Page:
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The final walkthrough before closing

Whether you’re buying or selling a home, the final walkthrough is an important step to take just before the closing. For buyers, it’s one last chance to make sure the seller met all contingencies, and everything looks as it should. For sellers, preparing for the buyer’s walkthrough is an opportunity to clean and secure the house before it officially changes hands. Let’s take a closer look at the final walkthrough from both a buyer’s and a seller’s perspective.

What to look for in the final walkthrough as a buyer

Before signing the papers and getting the keys to your new home, you should do a walkthrough with your real estate agent and the seller’s agent.

If you requested any repairs as a contingency of the sale, you can confirm that the seller took care of everything properly. Even if you didn’t request any repairs, it can still make sense to take a one last look through the house to make sure nothing has changed since the last time you saw it.

Preparing for the final walkthrough as a seller: a checklist

Within 24 hours of your closing, the buyer will do a final walkthrough of the home. Some buyers are more thorough than others, testing every light switch and opening every cabinet and door, but they’re usually looking to make sure that all agreed-upon repairs were made and no issues have crept up before closing.1 
Remember, a happy buyer at walkthrough is less likely to find something wrong, so here are some steps you can take to prepare: 
1Don’t put off repairs

Take care of all agreed-upon repairs at least a week before closing. Save all related receipts and invoices and take before-and-after photos in case the buyer contests anything.2
2. Clean the house 
Leave your home the way you’d like to find it as a buyer. If you don’t have time to clean personally, hire a professional cleaning service.2
3. Leave manuals and warranties 
Gather all owner’s manuals and warranties for home appliances and leave them in one place for the new owner. Leave all receipts from repairs with the manuals.1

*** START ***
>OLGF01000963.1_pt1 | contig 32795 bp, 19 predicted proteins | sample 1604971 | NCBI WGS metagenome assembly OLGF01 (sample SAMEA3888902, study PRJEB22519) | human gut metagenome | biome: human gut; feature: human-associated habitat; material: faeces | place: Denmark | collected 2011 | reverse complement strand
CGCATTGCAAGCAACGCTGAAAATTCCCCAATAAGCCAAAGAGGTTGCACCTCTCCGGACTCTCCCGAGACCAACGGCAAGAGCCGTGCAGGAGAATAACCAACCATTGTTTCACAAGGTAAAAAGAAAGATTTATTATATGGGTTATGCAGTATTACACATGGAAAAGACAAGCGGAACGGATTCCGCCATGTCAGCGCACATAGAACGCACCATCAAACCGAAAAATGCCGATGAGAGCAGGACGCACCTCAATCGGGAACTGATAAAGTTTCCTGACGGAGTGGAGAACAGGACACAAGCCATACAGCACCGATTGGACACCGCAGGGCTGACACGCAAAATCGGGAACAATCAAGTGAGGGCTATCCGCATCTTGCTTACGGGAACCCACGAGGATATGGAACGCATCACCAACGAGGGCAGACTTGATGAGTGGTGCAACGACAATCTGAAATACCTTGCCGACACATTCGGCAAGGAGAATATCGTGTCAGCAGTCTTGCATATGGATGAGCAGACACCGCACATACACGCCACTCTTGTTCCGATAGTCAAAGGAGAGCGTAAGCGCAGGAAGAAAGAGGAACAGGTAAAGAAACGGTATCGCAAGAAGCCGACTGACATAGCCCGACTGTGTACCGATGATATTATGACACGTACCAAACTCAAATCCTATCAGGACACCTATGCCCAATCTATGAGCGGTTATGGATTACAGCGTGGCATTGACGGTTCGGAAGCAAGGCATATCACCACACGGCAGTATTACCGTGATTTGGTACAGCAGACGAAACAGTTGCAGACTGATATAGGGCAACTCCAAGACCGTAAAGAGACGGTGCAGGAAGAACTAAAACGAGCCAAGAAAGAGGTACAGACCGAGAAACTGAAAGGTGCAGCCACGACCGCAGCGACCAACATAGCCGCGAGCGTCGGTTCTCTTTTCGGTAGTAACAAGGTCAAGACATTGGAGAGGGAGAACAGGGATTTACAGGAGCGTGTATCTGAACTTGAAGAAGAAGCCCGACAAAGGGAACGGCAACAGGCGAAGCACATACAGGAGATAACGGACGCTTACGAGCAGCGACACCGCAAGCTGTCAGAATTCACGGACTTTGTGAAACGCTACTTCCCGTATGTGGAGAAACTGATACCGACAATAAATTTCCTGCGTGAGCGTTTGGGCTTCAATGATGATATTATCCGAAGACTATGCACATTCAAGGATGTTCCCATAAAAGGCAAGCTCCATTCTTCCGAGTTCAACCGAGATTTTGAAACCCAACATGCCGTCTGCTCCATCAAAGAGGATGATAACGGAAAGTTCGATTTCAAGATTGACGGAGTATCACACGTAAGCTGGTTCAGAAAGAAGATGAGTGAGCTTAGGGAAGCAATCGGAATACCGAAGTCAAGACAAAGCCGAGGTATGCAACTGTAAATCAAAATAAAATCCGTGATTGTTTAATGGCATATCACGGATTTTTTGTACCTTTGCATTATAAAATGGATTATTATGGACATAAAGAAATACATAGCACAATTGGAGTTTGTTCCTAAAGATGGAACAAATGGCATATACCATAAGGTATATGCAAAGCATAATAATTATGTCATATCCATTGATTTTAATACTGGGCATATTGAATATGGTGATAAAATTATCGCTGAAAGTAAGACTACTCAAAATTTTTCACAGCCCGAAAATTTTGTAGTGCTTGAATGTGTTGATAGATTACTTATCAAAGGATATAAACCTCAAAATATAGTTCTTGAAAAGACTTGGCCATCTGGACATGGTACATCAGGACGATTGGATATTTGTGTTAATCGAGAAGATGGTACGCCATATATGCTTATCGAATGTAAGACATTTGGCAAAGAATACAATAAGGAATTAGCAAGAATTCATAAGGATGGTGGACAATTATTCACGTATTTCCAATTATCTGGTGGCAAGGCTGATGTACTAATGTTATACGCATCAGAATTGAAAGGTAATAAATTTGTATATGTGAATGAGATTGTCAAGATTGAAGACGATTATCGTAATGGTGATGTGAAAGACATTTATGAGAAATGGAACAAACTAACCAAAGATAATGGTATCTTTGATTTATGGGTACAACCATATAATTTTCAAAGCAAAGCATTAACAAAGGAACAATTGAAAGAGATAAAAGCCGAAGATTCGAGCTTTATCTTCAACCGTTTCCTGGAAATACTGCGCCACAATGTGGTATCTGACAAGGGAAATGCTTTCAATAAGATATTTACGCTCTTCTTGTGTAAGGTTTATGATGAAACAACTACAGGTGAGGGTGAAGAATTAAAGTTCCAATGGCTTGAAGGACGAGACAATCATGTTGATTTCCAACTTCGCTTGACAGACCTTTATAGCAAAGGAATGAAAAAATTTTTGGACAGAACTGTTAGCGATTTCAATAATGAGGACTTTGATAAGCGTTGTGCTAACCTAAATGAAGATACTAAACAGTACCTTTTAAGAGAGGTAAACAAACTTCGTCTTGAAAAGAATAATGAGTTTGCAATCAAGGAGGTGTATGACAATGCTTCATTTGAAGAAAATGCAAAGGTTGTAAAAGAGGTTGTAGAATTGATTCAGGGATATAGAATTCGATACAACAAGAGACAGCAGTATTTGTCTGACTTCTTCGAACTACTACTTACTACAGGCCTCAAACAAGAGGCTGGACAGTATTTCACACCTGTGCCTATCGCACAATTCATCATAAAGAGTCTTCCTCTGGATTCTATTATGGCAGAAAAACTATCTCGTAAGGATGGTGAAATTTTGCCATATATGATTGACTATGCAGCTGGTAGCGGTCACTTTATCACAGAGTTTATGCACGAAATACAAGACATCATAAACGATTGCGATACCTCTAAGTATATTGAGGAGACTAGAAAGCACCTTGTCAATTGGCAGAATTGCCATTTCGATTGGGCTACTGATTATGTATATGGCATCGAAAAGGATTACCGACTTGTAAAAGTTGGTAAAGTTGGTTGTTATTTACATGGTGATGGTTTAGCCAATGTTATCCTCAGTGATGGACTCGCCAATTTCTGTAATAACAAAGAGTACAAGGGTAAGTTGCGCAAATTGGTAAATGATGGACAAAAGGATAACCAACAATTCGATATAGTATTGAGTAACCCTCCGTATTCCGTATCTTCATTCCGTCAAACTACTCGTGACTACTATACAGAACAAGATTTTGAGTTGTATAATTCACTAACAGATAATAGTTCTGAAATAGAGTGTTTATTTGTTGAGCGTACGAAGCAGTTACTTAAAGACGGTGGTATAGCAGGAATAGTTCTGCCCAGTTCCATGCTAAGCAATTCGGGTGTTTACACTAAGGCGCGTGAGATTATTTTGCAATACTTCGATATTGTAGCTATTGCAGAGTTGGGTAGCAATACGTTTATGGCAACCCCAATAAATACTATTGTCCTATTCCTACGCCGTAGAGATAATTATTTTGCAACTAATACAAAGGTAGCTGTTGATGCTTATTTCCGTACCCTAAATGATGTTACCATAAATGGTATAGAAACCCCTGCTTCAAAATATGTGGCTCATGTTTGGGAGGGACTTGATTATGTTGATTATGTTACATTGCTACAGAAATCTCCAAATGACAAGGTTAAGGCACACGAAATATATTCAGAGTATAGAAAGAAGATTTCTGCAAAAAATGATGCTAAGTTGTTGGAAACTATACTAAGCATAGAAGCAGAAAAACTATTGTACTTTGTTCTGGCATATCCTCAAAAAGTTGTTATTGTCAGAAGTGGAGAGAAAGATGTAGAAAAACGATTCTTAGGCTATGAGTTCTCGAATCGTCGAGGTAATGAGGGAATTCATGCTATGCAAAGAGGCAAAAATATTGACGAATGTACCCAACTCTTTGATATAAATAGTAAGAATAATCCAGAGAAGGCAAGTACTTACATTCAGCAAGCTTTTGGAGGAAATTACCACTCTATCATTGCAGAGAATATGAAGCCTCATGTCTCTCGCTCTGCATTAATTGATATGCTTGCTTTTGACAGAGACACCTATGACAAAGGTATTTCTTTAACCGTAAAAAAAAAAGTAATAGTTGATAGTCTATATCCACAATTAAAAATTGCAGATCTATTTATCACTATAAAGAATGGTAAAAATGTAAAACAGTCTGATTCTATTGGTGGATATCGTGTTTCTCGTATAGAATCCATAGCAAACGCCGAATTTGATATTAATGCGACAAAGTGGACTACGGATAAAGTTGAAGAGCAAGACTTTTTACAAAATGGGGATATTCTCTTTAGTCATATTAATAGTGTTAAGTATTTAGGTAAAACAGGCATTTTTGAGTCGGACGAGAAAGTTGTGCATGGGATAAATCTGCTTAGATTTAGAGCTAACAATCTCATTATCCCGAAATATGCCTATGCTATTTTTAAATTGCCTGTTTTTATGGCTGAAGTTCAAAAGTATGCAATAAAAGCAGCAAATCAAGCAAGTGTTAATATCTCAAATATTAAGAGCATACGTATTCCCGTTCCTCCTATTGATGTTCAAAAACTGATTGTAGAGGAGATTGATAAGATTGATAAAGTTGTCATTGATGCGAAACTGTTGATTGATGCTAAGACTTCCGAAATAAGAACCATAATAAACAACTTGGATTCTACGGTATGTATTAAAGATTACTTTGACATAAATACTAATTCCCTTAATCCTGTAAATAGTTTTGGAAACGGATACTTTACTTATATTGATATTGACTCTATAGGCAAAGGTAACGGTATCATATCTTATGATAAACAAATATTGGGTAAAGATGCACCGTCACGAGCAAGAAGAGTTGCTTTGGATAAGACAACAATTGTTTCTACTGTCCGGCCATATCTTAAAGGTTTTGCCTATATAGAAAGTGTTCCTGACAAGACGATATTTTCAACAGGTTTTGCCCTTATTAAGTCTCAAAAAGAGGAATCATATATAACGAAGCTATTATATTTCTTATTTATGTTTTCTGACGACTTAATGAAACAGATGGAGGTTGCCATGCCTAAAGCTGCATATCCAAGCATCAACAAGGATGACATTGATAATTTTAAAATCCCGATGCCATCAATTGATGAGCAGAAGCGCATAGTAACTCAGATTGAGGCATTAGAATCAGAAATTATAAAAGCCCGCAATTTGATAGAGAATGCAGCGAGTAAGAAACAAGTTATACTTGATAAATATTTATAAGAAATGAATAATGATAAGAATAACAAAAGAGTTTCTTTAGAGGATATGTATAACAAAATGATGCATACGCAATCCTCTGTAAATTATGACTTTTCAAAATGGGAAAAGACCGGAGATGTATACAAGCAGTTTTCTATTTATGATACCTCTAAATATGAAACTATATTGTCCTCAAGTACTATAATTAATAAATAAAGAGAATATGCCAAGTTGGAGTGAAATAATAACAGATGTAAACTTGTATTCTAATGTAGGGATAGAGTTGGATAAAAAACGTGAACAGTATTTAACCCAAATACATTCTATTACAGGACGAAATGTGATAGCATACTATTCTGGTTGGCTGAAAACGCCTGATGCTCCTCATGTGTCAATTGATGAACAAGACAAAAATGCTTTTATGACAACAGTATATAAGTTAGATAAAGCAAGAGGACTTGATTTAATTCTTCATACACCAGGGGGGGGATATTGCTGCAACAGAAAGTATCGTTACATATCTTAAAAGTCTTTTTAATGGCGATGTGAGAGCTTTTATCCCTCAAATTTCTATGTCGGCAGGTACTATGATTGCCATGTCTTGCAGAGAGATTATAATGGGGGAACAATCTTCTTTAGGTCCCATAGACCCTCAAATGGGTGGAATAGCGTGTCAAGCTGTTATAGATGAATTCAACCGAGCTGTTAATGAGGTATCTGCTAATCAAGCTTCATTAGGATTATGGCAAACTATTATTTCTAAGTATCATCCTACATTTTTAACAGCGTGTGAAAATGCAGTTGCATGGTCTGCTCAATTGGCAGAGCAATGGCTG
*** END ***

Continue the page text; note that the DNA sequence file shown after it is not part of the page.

4. Provide a vendor list 
Leave contact information for contractors or maintenance companies you’ve used in the past and who are familiar with your home.1 
5. Leave keys and remotes 
Put all house keys, mailbox keys, and any remotes for house systems in a kitchen drawer or location that’s easily found.2 If you’re attending the closing, bring a set of keys with you. 
6. Write down passcodes 
Compile a list of all passcodes and access information for gates, doors, locks, thermostats, doorbells, and other appliances. Leave the list with the keys and other items left behind.3 
7. Check for personal items
Search cabinets, drawers, and storage areas for anything you might have overlooked. Even if you’re sure you’ve already gone through every room, do one last check.2 
8. Shut water valves, turn off switches 
Shut off the house’s main water valve 24 hours before closing and let the buyers know so they won't call a plumber. Turn off all switches for lights and fans.1,2 
9. Lock up the house 
Close all blinds, lock all windows and doors, and leave a porch light on or set an interior light with a timer. Remember: You’re legally responsible for the home until the closing.1,2

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1. "What Every Seller Needs to Know About Closing," HouseLogic, March 9, 2022, 2. Elizabeth Weintraub, "Home Closing Checklist Tips for Sellers," The Balance, January 9, 2022, 3. Lori Lovely and Richard Haddad, "What to Bring at Closing: For Sellers, the List Is Short and Sweet," June 20, 2023, HomeLight,

This information is general in nature and provided for educational purposes only.